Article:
Kidneys (acute pyelonephritis)   Upper back and side (flank) painurinary-tract-infection-uti-picture

High fever

Shaking and chills

Nausea

Vomiting

Bladder (cystitis)                            Pelvic pressure

Lower abdomen discomfort

Frequent, painful urination

Blood in urine

Urethra (urethritis)                        Burning with urination

Let’s change direction here and take a look at pyelonephritis since that involves the kidneys.

at http://www.niddk.nih.gov/health-information/health-topics/kidney-disease/pyelonephritis-kidney-infection/Pages/index.aspx has this information.

Pyelonephritis is caused by a bacterium or virus infecting the kidneys. Though many bacteria and viruses can cause pyelonephritis, the bacterium Escherichia coli is often the cause. Bacteria and viruses can move to the kidneys from the bladder or can be carried through the bloodstream from other parts of the body. A UTI in the bladder that does not move to the kidneys is called cystitis.

However, the site carefully explains that a bladder infection or a structural abnormality that causes urine to flow back into the kidneys are the two most usual causes.  So we’re back to looking at bladder infections after this little detour.

Location of KidneysFor information about what might cause a bladder infection, I shot over to Healthline at http://www.healthline.com/health/bladder-infection#Overview1

Bladder infections are caused by germs or bacteria that enter through the urethra and travel into the bladder. Normally, the body is able to remove the bacteria by clearing it out during urination. Sometimes, however, the bacteria attach to the walls of the bladder and multiply quickly, overwhelming the body’s ability to destroy them, resulting in a bladder infection.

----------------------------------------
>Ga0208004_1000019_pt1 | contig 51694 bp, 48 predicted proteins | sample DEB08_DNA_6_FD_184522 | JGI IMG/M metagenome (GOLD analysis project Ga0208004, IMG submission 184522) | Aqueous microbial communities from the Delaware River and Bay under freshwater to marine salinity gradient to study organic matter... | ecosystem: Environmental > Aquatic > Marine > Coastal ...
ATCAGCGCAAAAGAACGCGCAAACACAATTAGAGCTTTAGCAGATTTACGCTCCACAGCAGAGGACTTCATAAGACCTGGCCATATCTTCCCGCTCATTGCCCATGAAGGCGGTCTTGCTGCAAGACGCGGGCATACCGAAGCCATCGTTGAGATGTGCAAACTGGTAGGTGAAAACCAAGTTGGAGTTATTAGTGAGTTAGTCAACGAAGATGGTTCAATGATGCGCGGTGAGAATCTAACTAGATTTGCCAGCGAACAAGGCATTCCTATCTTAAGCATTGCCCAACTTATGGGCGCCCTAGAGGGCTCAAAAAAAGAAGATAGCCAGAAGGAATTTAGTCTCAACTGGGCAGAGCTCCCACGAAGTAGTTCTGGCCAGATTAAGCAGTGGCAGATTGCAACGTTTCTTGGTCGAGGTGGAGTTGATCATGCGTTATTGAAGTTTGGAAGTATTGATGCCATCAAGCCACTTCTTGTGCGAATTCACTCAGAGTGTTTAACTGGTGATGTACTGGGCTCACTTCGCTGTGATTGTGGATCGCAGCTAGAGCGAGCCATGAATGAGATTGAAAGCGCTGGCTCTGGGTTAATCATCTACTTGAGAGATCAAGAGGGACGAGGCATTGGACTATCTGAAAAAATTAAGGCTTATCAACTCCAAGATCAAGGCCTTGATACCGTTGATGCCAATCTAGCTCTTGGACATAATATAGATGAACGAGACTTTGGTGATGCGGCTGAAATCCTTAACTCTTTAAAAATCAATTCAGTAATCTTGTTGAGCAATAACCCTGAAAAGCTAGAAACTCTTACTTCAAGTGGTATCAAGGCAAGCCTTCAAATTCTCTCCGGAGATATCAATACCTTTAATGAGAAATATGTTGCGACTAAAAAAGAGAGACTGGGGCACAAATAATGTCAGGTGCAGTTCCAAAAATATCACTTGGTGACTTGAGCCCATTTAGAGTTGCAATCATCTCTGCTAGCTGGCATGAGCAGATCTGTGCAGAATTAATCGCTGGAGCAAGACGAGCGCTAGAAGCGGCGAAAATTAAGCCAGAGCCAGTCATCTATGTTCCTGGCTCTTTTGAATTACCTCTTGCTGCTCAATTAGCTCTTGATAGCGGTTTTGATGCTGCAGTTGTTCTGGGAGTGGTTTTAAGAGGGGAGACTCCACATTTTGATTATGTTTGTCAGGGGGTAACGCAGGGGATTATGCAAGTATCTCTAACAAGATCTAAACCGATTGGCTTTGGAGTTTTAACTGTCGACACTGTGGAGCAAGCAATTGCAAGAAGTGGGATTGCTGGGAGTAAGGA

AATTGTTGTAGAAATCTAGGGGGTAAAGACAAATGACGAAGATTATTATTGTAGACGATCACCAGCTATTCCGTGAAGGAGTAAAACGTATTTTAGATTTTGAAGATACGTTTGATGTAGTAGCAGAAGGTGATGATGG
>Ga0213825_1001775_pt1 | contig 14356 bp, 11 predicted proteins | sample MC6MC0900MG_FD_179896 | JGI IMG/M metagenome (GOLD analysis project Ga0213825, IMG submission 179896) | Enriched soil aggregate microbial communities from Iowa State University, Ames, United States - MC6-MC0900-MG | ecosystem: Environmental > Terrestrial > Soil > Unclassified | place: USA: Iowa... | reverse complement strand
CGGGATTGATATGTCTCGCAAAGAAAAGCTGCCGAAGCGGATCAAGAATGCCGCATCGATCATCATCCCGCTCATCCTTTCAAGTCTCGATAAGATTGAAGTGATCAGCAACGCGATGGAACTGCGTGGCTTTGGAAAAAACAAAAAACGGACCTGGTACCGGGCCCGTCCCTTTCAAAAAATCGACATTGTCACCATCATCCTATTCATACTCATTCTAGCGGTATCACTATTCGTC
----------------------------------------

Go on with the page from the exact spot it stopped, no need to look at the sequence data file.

Simple, direct, and to the point. Here we are knowing what a bladder infection is, what the symptoms are, and how we might have developed one.  But, what do we do about it?

UTI OTC testFirst of all, verify that you have UTI or urinary tract infection since the kidneys, the urethra, and the bladder are part of this system. OTC or over the counter test strips for this purpose are available, although I seem to remember they are not effective if you’ve passed menopause.  That was seven years ago when I had my first and last bladder infection, so things may have changed.  You can also make an appointment with your doctor to verify. Usually, a high white blood cell count will indicate you’re fighting some sort of infection.

All right, let’s say you home test and see you’re fighting an infection. Now what? Well, you can try the usual home remedies of cranberry juice and uber hydration, but you have CKD.  You have to act fast before a UTI becomes a bladder infection which may lead to a kidney infection.

My advice?  Call your doctor.  He or she may prescribe an antibiotic which will hopefully clear up the infection in just a few days.  A bladder infection does not have to lead to a kidney infection or be serious… unless you ignore it.

I have spent every day of the last eight years working diligently to protect my kidneys, slow down the progress of Chronic Kidney Disease, and raise GFRmy GFR when I can.  I, for one, am not willing to jeopardize my kidney function because I didn’t jump on what I thought might be a UTI.  Won’t you join me in taking immediate action should you have the symptoms?  Remember the connections between the urethra, the bladder, and the kidneys.

Until next week,

Keep living your life!